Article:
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Bio - Charles Cary Rumsey
1879 - 1922
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CHARLES CARY RUMSEY, born in Buffalo in 1879, was the second eldest of five children of Laurence Dana Rumsey and Jennie Cary Rumsey. The family, having inherited a small fortune built by Bronson Case Rumsey in tanning and railroads, was both wealthy and socially prominent.
(Charles's uncle was George Cary, the Buffalo architect who is best remembered for his design of the Buffalo & Erie County Historical Society Museum. It is fitting that Charles' sculpture "The Centaur" greets visitors at the front of the museum.)
Charles Rumsey's interest in sculpture appeared and was encouraged at an early
age. Family members record his modeling a figure which was shown to the public when
Rumsey was only thirteen. His aunt Evelyn was a
painter most noted for her activity as a portraitist and designer of the poster for
the 1901 Pan-American Exposition held in Buffalo. The most significant encouragement
came, however, when the boy was taken by his parents to Paris in 1893. Instead of
returning with them to attend school, he stayed in Paris for two years to serve as
an apprentice to one of the most prominent American sculptors abroad, sculptor Paul
Weyland Bartlett (whose father had been one of the early American champions of Rodin).
During the summers he attended the school at the Boston Museum of Fine Arts where he studied under Bela Lyon Pratt.
In 1901, Rumsey exhibited a figure of an Indian ("The
Challenge") at the Pan-American Exposition in Buffalo.
Horses were nearly a mania with the Rumseys. For not smoking or drinking before his 21st birthday, the young artist was rewarded with a fine Kentucky thoroughbred which was led into the family dining room as a surprise. Apart from sculpture, horses were the great passion of his life. A superb rider, a world-class polo champion and member of the foremost teams, he won many awards throughout the United States. (He was a member of the US Polo team for international competition with teammate Seymour Knox Jr.
By the age of 23, Rumsey was also an amateur boxing champion in Paris.
In 1906, Rumsey returned to the US where he settled in a studio on 59th Street
in New York, and it was in this year that his serious sculptural production began.
When he returned to France in 1917-18 during the war, it was as an officer in the 25th Cavalry Division of the United States Army. It was with immense sadness that he witnessed the failure and decline of the horse as a military factor overpowered by the development of mechanical forces.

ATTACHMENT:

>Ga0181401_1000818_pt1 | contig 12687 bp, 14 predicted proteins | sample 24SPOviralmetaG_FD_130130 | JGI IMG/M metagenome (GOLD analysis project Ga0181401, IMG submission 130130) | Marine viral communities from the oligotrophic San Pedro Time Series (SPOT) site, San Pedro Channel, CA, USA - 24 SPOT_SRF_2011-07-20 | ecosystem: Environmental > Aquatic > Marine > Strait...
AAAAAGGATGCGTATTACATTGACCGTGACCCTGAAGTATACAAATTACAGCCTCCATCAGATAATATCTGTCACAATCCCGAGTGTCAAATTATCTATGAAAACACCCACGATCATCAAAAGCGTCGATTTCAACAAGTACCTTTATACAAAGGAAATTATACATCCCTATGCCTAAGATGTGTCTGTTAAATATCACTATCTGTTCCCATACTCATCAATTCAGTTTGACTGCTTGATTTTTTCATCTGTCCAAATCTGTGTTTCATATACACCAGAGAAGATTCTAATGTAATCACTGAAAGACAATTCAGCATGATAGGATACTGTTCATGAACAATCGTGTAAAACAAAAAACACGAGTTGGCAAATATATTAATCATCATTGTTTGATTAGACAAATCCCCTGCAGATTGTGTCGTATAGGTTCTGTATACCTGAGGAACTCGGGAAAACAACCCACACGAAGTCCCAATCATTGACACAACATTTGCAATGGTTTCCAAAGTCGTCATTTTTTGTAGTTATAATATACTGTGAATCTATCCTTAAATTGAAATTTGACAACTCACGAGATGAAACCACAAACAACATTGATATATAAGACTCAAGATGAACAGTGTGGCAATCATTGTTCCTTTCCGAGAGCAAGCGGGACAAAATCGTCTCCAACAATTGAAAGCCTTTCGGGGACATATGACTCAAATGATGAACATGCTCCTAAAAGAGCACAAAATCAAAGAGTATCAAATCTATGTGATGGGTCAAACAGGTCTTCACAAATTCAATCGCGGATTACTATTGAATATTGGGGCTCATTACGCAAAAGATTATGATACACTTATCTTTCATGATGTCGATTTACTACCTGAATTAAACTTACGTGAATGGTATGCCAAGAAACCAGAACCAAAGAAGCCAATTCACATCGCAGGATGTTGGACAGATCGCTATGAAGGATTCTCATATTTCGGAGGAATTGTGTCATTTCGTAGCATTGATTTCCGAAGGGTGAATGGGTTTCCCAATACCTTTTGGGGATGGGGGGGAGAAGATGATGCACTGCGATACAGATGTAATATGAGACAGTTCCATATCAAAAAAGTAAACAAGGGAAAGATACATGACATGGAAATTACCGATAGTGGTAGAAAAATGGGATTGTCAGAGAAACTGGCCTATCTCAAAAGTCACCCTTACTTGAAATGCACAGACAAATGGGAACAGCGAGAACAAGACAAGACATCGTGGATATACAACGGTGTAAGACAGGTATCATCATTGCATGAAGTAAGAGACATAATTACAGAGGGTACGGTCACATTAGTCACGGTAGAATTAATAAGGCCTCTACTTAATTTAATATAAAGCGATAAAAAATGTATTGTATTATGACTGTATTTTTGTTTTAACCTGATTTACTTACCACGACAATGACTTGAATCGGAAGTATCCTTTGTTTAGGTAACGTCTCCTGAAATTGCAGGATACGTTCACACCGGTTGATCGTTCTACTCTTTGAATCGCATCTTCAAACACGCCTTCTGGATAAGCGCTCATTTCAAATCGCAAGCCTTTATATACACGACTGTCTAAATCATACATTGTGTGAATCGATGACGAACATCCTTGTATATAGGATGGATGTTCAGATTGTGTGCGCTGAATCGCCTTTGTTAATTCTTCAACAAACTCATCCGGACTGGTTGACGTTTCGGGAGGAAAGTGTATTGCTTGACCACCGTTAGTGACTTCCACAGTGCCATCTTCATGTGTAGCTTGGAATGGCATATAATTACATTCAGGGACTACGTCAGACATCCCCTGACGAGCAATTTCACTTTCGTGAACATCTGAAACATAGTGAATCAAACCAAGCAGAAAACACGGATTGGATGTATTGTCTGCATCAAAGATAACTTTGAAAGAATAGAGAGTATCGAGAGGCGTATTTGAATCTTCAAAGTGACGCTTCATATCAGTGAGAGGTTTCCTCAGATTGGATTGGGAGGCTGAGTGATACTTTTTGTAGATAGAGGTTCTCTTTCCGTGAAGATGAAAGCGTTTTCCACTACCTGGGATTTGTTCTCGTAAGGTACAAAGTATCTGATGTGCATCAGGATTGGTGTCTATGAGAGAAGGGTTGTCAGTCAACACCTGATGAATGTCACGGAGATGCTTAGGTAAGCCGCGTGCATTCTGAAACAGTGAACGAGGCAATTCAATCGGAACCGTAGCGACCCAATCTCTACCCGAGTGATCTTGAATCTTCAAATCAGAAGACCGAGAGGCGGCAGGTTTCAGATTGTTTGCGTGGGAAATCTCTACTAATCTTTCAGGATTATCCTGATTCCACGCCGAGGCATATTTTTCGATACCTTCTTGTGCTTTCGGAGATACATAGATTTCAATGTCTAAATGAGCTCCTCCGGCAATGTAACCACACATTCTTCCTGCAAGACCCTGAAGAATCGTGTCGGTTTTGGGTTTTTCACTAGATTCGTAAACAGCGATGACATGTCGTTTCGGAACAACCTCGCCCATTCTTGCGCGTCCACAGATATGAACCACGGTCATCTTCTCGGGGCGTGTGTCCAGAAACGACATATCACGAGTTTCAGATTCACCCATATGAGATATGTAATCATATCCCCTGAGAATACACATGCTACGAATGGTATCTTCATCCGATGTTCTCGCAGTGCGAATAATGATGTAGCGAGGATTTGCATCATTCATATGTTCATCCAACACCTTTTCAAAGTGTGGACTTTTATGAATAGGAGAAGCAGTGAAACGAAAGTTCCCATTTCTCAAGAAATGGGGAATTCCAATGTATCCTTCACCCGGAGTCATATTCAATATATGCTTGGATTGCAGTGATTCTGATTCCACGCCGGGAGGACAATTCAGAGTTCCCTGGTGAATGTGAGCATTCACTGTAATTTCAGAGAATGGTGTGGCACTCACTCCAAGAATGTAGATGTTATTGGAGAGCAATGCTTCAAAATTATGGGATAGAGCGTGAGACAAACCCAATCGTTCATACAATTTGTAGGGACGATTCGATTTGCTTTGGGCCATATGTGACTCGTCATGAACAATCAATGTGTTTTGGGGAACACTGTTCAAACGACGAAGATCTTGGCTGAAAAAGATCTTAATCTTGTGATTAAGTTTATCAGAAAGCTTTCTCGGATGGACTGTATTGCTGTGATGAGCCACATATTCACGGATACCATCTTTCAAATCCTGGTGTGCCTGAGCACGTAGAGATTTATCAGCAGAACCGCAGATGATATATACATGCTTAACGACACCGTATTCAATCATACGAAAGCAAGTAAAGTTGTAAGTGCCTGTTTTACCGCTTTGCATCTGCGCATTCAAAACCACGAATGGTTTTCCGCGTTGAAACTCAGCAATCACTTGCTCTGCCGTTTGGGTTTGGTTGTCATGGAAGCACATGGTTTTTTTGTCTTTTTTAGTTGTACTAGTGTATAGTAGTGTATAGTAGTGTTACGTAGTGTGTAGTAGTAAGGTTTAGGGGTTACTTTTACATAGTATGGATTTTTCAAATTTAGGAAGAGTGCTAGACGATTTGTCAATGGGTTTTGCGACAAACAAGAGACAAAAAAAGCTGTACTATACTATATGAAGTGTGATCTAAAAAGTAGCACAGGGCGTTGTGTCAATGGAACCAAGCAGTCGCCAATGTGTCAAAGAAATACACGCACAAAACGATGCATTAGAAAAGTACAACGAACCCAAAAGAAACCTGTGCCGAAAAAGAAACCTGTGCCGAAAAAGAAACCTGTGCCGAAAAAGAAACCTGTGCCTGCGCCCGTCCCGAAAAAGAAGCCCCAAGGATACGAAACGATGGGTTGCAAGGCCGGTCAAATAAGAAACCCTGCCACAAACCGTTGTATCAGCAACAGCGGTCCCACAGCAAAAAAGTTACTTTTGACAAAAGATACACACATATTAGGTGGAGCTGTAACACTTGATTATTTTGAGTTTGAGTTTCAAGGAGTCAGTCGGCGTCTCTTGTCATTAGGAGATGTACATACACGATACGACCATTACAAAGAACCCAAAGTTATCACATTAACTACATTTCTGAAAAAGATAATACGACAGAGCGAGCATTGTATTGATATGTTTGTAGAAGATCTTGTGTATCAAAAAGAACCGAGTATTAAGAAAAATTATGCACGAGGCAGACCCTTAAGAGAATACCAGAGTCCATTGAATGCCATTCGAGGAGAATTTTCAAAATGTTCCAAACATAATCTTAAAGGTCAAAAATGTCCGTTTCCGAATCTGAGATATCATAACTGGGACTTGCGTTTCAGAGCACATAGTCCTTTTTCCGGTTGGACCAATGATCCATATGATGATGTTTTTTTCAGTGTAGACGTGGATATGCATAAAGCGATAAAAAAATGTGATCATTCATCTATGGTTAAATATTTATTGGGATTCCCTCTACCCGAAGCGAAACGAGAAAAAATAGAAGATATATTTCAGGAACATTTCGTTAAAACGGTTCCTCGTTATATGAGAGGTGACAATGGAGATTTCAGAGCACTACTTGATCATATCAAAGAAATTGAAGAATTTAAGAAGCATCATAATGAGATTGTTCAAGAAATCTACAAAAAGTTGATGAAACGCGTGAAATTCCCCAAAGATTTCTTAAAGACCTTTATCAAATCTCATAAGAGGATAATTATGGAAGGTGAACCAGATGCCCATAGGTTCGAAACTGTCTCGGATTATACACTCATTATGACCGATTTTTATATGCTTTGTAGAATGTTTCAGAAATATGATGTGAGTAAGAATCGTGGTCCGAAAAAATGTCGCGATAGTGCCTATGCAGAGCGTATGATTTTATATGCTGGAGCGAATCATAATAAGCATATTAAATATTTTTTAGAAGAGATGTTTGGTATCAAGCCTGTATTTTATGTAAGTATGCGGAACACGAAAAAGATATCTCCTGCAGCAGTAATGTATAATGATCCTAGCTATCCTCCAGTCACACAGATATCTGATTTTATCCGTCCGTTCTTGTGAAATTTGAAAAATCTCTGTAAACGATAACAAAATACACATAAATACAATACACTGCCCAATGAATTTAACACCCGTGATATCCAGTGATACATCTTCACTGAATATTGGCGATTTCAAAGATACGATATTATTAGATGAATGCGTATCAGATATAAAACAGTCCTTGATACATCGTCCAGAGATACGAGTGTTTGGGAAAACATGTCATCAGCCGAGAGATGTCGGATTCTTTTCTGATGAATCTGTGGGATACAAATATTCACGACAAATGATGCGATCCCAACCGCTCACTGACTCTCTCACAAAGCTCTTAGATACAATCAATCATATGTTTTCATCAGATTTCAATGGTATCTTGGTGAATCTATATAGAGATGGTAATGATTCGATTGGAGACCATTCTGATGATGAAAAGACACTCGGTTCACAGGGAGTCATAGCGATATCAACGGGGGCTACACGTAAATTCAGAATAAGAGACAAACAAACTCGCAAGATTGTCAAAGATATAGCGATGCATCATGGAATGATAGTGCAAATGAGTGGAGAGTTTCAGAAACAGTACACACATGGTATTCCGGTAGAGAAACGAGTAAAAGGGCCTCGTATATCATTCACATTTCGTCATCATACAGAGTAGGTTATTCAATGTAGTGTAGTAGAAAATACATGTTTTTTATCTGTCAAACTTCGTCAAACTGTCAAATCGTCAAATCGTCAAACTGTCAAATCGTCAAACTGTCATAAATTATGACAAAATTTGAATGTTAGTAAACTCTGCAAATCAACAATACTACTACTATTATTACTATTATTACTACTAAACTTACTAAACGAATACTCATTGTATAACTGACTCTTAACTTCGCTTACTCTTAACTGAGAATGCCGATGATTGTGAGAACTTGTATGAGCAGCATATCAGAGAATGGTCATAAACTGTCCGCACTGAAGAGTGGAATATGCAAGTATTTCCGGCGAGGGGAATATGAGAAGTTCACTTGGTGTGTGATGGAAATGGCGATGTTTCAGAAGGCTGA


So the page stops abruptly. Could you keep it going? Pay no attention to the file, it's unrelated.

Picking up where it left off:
Rumsey's specialties included equestrian sculptures - portraits of polo players and prize horses, as well as of cowboys, cattle and horses as metaphors.
He worked principally in bronze and stone, often employing mythological and historical
themes articulated in private commissions for freestanding statuary and in public
monuments. His 40-foot bas-relief panels of Indians, horses and buffaloes for the
Manhattan Bridge and the heroic subject matter of Rice Stadium commission are examples.
Probably the artist's most renowned work is the "Buffalo Hunt Frieze" executed In 1916 for the Manhattan Bridge In New York City. But the flattened and simplified figures for the Brownsville Memorial in Brooklyn (1921) were his most adventurous forays Into "modernism." In these powerful bulky figures he comes close to an Art Deco style.
Rumsey was one of the more notable sculptors working in the Beaux-Arts tradition, a monumental and grandiose style that was the chief mode of public sculpture of Rumsey's day. Yet he was far more than a standard producer of facile monuments. In his brief career ó he died in an automobile accident in 1922 ó he touched on realistic and quasi-impressionist styles and at some points tentatively introduced some modern elements into his work. He had, in fact, enough contact with modernism to be included in the famous Armory Show held in New York in 1913, the exhibition that is credited with the first major introduction of modern art to America.
In 1927, the Societe Nationale des Beaux-Arts presented an important exhibition of his works and has, since, faithfully celebrated his memory each year as the Rumsey Prize for Sculpture has been awarded at the Salon Exhibitions.
During his career Rumsey was awarded a number of major commissions. A number of
different versions of "Pizarro" were made later, one of which stands in
front of the Albright-Knox Art Gallery. Another larger version is found in Lima,